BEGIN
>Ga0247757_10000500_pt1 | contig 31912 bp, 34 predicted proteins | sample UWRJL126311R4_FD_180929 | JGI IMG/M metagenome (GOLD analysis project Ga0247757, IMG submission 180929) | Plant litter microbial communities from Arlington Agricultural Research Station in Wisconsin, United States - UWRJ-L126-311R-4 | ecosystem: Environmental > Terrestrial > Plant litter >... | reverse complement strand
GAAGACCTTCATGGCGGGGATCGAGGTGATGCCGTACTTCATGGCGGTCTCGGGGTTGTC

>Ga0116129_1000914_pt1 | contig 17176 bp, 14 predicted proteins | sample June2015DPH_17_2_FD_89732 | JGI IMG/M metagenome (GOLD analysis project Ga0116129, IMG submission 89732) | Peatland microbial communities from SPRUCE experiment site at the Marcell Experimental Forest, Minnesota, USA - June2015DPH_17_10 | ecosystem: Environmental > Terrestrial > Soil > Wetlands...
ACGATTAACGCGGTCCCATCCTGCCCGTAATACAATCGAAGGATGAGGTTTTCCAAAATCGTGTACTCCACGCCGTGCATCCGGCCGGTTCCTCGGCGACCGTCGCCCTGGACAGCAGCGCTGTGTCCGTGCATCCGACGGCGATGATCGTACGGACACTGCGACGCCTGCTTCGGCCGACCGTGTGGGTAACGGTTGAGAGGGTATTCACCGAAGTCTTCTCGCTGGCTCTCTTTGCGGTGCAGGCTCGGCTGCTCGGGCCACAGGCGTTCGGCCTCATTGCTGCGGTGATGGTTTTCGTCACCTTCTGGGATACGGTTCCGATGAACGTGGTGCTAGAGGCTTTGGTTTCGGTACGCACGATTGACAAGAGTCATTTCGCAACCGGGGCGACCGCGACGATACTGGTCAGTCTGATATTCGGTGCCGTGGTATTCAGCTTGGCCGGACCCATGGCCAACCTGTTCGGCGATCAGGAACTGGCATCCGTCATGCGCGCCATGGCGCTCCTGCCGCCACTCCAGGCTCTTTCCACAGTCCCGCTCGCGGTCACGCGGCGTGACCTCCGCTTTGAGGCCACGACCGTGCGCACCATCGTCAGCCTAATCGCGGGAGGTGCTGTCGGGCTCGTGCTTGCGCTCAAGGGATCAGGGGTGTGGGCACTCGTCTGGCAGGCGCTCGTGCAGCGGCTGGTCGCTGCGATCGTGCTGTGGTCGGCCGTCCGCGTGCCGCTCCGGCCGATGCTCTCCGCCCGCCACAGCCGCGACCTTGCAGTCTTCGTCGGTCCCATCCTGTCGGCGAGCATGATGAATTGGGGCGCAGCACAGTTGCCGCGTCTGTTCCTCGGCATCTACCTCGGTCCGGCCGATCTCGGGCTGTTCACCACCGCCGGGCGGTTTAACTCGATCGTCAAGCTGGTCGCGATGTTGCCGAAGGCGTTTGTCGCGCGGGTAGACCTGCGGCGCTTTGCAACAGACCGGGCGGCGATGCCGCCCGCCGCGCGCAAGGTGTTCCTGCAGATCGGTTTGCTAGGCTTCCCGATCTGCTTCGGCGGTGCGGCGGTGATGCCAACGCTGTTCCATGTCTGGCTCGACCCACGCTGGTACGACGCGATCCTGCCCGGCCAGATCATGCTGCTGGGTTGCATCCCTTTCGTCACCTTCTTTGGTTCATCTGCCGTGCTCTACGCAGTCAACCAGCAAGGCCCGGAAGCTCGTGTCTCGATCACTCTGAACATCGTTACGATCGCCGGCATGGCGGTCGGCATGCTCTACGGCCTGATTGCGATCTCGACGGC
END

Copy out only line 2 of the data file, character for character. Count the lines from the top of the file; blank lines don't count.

GAAGACCTTCATGGCGGGGATCGAGGTGATGCCGTACTTCATGGCGGTCTCGGGGTTGTC